The Washington Times reported today that President Bush's choice to be general chairman of the Republican National Committee, U.S. Senator Mel Martinez of Florida, has met with heavy resistance among RNC members, including the three members from Texas. Martinez's problem is twofold: first, he is strictly a symbolic choice--the White House wanted an Hispanic--and, second, Martinez supports John McCain's immigration bill that includes a path to citizenship, a policy that is anathema to the GOP base. The state Republican Party's platform contains this line: "Illegal Immigration: No Amnesty. No How. No Way."
According to the Times, the Central Committee of the Republican Party of Texas has passed a resolution "strongly urging" chairman Tina Benkiser and the two elected members of the RNC from Texas, Bill Crocker, of Austin, and Denise McNamara, of Dallas to oppose Martinez's election. The Times' story quoted both Benkiser ("I will be voting against Senator Martinez if he is nominated for any chairmanship of the RNC") and Crocker ("Absolutely, I will vote against Martinez"). McNamara was not quoted. I could not find any mention of the resolution on the RPT's Web site.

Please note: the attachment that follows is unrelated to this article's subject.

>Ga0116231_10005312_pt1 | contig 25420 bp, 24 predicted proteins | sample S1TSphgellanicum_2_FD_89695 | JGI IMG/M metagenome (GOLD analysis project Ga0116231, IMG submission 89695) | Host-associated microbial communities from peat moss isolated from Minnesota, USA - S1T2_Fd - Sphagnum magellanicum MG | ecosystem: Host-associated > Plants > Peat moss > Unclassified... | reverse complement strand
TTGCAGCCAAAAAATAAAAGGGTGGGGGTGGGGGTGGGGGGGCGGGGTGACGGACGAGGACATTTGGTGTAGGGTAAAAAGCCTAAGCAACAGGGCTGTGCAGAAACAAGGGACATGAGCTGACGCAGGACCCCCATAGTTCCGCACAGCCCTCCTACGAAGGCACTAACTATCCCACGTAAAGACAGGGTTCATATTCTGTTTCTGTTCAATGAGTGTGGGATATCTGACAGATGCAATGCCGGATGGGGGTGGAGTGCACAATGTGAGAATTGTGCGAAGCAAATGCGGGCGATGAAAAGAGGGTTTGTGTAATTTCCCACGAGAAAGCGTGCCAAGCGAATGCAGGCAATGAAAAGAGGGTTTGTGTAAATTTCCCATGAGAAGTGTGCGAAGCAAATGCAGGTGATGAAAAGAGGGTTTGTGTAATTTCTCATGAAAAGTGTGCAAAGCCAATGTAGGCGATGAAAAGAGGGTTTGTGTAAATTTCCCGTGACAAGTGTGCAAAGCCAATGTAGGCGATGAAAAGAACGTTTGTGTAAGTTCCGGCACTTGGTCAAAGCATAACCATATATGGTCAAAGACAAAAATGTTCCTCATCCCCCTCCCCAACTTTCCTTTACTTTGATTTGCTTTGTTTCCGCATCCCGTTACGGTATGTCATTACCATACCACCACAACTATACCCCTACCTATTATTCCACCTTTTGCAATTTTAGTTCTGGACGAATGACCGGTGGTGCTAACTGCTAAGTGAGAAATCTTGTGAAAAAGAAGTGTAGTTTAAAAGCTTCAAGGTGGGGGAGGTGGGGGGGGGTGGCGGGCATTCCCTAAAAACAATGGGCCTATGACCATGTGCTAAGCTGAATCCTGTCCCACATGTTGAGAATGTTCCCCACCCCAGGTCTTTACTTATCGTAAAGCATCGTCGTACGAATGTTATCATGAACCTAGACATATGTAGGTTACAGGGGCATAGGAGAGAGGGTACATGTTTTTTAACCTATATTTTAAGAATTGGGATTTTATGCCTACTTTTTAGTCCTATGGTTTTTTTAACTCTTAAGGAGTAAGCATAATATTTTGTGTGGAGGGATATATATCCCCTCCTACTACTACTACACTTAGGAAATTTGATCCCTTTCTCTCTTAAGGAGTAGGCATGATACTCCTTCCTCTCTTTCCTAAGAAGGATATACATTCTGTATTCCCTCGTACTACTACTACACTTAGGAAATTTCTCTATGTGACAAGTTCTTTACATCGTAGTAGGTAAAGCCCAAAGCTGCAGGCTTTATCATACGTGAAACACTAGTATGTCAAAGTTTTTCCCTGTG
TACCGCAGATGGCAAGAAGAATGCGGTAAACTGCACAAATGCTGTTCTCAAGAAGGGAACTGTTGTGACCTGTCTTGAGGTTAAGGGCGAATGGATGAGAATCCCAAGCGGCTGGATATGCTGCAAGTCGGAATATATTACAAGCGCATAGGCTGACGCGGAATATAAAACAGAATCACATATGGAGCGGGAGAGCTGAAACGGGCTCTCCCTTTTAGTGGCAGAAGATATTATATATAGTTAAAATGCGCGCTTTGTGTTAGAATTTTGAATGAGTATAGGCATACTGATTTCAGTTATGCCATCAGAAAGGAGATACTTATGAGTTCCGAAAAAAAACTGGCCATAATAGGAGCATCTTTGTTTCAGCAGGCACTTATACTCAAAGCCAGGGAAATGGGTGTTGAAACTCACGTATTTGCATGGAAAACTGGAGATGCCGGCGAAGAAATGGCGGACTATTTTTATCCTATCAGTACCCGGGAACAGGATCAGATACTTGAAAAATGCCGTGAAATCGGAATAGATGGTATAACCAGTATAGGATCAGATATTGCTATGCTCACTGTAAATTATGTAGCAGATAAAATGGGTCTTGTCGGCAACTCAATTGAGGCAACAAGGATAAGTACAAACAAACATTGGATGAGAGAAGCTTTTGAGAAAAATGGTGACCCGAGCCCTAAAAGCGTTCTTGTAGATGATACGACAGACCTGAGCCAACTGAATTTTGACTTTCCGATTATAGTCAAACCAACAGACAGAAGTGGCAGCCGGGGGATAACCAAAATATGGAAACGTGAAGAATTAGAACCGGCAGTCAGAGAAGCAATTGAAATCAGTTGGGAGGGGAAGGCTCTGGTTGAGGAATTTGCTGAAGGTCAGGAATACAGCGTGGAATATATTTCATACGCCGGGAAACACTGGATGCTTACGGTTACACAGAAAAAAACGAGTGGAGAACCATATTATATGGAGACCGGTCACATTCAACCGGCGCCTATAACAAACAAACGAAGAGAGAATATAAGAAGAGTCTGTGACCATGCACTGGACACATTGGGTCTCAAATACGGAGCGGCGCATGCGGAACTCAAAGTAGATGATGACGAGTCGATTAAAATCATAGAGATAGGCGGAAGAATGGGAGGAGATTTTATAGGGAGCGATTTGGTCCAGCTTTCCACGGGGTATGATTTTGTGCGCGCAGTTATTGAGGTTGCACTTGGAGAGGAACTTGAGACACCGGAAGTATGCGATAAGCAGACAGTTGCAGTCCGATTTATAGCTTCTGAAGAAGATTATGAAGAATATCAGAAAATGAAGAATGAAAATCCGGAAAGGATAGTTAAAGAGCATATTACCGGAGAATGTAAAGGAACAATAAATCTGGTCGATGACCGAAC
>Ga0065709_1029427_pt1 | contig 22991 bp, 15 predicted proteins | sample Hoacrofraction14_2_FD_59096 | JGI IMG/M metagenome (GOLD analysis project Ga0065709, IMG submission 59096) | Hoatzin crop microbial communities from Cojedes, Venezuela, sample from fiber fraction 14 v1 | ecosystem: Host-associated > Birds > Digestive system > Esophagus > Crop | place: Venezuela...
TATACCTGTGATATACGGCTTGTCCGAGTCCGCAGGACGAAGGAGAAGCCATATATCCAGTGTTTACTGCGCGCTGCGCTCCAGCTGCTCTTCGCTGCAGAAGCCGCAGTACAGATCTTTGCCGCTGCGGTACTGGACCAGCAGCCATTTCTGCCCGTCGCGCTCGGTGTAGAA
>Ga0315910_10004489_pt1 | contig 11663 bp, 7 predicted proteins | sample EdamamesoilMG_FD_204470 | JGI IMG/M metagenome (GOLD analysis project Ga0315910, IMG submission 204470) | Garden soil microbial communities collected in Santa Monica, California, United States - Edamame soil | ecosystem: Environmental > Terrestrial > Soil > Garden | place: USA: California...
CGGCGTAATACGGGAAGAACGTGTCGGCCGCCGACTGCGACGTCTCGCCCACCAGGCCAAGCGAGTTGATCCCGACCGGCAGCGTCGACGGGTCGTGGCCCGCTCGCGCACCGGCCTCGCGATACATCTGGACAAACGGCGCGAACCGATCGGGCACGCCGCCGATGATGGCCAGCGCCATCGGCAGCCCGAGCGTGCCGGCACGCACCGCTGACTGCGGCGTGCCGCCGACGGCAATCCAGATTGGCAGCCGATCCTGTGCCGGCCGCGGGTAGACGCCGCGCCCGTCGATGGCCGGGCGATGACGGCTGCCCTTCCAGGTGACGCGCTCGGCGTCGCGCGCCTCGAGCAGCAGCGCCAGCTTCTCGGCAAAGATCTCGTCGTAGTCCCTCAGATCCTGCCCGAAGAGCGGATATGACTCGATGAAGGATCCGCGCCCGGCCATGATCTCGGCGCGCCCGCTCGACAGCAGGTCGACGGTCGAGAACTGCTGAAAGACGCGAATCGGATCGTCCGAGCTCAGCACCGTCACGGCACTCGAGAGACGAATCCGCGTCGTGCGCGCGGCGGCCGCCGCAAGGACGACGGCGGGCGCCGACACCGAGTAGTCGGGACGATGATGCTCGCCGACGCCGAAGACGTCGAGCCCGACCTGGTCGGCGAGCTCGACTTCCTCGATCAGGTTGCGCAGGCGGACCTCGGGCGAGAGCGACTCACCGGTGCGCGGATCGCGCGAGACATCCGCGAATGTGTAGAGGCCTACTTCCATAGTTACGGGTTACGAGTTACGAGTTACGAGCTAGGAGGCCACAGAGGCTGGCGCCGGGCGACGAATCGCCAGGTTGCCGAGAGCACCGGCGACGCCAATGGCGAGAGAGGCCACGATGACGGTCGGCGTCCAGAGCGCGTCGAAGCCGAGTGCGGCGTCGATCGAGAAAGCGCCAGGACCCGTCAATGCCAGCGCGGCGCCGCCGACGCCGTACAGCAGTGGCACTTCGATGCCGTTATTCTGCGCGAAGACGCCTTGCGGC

The vote, which is scheduled for Wednesday, could be preceded by considerable parliamentary maneuvering. The post of general chairman does not appear in the RNC rules. Moreover, the party leader is required to be a member of the RNC, and Martinez is not a member. In fact, Martinez is not expected to have any duties if he wins. Regardless of how Martinez's election turns out, the real head of the RNC, with the title of national chairman, will be the organization's treasurer Mike Duncan of Kentucky.
While this is the kind of fight that goes virtually unnoticed outside the Beltway, it will be closely watched in Washington. The Times has already noted that Republican fundraisers expect to encounter problems in raising money for the 2008 election cycle, since the party has lost control of both houses of Congress. Martinez's election will not be popular with the party's conservative base, and that too could hurt fundraising. And a defeat for Martinez would certainly be viewed as yet another sign of the president's declining influence. Which raises the question: Why risk a face-losing battle over a purely symbolic appointment? Karl, are you there?
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